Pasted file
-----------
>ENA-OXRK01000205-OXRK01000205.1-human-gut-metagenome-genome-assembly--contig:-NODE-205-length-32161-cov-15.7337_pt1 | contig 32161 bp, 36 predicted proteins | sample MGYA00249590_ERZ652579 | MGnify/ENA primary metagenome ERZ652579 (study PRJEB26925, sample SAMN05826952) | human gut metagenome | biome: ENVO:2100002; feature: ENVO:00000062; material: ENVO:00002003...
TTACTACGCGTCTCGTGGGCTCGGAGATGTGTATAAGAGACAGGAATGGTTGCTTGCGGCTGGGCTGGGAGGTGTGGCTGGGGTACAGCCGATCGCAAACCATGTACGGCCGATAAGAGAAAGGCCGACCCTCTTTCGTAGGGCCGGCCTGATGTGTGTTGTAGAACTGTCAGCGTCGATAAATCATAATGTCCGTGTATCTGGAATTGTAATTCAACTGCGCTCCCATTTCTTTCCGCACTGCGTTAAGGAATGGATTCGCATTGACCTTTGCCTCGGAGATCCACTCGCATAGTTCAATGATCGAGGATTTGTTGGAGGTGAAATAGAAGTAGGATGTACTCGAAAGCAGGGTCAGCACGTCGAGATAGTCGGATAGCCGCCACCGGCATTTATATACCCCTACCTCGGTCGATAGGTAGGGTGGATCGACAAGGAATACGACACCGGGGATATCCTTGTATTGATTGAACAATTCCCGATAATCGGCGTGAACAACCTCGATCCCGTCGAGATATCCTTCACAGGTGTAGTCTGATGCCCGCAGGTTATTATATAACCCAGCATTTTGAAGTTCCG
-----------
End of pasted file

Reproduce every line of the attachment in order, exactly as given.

>ENA-OXRK01000205-OXRK01000205.1-human-gut-metagenome-genome-assembly--contig:-NODE-205-length-32161-cov-15.7337_pt1 | contig 32161 bp, 36 predicted proteins | sample MGYA00249590_ERZ652579 | MGnify/ENA primary metagenome ERZ652579 (study PRJEB26925, sample SAMN05826952) | human gut metagenome | biome: ENVO:2100002; feature: ENVO:00000062; material: ENVO:00002003...
TTACTACGCGTCTCGTGGGCTCGGAGATGTGTATAAGAGACAGGAATGGTTGCTTGCGGCTGGGCTGGGAGGTGTGGCTGGGGTACAGCCGATCGCAAACCATGTACGGCCGATAAGAGAAAGGCCGACCCTCTTTCGTAGGGCCGGCCTGATGTGTGTTGTAGAACTGTCAGCGTCGATAAATCATAATGTCCGTGTATCTGGAATTGTAATTCAACTGCGCTCCCATTTCTTTCCGCACTGCGTTAAGGAATGGATTCGCATTGACCTTTGCCTCGGAGATCCACTCGCATAGTTCAATGATCGAGGATTTGTTGGAGGTGAAATAGAAGTAGGATGTACTCGAAAGCAGGGTCAGCACGTCGAGATAGTCGGATAGCCGCCACCGGCATTTATATACCCCTACCTCGGTCGATAGGTAGGGTGGATCGACAAGGAATACGACACCGGGGATATCCTTGTATTGATTGAACAATTCCCGATAATCGGCGTGAACAACCTCGATCCCGTCGAGATATCCTTCACAGGTGTAGTCTGATGCCCGCAGGTTATTATATAACCCAGCATTTTGAAGTTCCG